Getting back to the positive thinking topic. I believe that being a glass-half-full person is, in fact, rewarding. Let me share with you a couple of reasons why the glass-half-full way of thinking is helpful.
#1: Expecting a positive outcome and good things to come will lead you to take action
Taking action or a series of steps results in progress, and more often than not, in positive outcomes unless your positivity is somewhat a naivety or irresponsible behavior.
Let me share Lizzy‘s story. Lizzy had a performance conversation with her boss about the potential to participate in an overseas project within a year as a developmental opportunity. Lizzy was quite excited and quickly deep-dived into learning the French language. Lizzy was excited about the opportunity so much that she wanted to prove to herself and the line manager she did her best to prepare for the upcoming project.
Would Lizzy had been less optimistic and trusting, she could have just laid back and waited to find out whether the opportunity was to come or not. Because she started to learn the language and build connections with her French colleagues, it was easier for her to be part of the project team. By the time the project team member selection came, she was supported not only by her line manager but also by the French project manager.
#2: Expecting negative results or bad things to come your way will slow you down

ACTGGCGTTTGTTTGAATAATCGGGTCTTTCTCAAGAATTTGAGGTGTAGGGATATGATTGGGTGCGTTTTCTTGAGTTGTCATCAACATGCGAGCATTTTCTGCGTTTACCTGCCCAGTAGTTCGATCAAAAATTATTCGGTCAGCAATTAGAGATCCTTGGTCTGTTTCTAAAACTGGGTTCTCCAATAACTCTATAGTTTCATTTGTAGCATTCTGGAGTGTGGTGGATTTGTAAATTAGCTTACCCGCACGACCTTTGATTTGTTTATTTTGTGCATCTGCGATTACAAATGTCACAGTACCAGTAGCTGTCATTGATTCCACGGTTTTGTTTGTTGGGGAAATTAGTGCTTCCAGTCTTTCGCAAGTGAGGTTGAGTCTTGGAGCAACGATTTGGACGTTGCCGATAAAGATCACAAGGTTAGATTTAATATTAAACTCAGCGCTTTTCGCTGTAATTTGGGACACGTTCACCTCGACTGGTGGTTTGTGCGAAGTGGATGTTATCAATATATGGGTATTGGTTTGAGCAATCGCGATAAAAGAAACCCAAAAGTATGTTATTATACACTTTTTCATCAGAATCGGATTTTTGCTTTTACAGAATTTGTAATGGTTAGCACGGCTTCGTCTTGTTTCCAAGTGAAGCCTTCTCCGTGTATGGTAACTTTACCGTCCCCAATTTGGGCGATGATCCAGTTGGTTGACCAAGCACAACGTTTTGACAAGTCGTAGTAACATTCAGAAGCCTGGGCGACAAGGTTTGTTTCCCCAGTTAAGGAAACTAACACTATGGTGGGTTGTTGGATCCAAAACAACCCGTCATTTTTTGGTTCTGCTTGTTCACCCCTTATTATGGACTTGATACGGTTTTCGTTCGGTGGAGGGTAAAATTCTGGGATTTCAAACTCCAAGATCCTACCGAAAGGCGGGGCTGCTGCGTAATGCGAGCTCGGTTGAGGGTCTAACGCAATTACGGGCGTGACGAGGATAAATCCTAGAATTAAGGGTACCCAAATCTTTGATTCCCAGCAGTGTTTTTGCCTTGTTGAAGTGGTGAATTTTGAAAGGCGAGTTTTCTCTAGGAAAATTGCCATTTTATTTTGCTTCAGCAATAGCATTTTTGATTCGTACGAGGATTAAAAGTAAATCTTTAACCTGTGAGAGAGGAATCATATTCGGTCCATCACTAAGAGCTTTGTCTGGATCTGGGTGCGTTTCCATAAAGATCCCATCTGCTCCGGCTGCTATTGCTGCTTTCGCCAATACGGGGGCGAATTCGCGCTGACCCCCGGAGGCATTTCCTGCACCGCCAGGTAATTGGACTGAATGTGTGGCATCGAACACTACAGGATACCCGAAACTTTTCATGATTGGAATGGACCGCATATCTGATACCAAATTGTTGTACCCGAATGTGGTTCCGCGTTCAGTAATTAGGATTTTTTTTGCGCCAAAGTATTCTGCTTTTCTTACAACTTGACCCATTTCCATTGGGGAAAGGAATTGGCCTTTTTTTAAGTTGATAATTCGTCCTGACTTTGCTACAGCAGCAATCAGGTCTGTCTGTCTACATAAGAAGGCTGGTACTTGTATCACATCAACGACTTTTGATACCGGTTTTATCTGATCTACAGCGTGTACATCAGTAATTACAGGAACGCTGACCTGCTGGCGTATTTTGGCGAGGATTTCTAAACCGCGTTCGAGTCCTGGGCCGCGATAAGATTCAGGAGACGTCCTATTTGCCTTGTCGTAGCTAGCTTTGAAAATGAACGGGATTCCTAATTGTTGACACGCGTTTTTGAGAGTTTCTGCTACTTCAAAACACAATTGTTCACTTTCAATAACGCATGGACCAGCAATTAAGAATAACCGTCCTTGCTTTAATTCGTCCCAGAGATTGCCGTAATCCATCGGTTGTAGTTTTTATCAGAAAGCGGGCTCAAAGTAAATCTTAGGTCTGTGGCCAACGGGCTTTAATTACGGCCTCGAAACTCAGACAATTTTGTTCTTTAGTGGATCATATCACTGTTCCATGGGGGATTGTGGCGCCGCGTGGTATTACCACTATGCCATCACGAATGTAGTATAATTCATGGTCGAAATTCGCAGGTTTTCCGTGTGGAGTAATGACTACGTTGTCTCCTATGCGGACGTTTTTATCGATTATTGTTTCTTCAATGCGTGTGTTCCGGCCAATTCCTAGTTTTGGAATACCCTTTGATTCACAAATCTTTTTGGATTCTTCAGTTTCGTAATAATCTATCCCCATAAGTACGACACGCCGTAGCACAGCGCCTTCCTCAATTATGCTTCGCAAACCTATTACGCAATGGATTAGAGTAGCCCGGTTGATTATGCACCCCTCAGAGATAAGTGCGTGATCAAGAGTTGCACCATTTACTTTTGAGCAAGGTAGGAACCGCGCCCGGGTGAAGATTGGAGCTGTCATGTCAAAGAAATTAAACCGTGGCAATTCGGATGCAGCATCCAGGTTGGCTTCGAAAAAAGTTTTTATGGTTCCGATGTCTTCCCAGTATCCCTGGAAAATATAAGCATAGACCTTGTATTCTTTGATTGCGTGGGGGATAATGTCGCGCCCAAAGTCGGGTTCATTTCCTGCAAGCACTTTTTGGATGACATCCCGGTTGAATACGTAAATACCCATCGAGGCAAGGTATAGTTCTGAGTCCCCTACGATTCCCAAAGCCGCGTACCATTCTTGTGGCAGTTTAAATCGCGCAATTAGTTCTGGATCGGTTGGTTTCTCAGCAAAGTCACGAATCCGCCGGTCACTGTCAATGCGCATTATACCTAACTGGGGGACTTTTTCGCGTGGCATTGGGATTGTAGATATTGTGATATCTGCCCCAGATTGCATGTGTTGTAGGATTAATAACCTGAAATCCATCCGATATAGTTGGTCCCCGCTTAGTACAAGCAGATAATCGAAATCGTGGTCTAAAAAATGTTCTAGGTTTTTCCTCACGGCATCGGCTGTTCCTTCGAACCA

Or, even worse will keep you from taking action, and you will deny yourself of the steps that might have helped you prevent or reduce the adverse outcome you feared. This is what you may also call a self-fulfilling prophecy.
I give you an example from my personal circle of friends and acquaintances. Years ago, a talented architect was thinking about starting his own construction company and envisaged to starts small, mainly with refurbishments. Even though he had the knowledge, the skills, the experience, and connections, he didn’t believe he could be successful in his own business and sell such services. No one could convince him otherwise.
That thought, that belief, basically paralyzed him and held him back from starting the business overall. Until this day, he hasn’t started this business and still works as an architect for a company.
#3: With a positive mindset, you find more opportunities!
Does it mean there are more opportunities for the optimists? Not at all. I often say here a pessimist sees a problem, I find an opportunity.
Have you seen anyone solving a problem by complaining about it? I haven‘t. Just to link back to the previous example, finding a business partner with strengths in selling the construction services would have been an excellent kick-start for this architect on his entrepreneur journey.
#4: Expecting positive things to happen is also helpful in closing the gap between where you are now and where you want to be
Even if you struggle to see the way forward or where your desired destination is, with a positive mindset, you take the courage to step outside your comfort zone and do something you found challenging before. It is undeniably an excellent way to stretch yourself because it builds self-confidence in a specific field and improves your overall self-esteem.
Problem-solving is a creative process, so a positive attitude is essential
How would you even start solving a problem if you do not believe you can end up with a solution.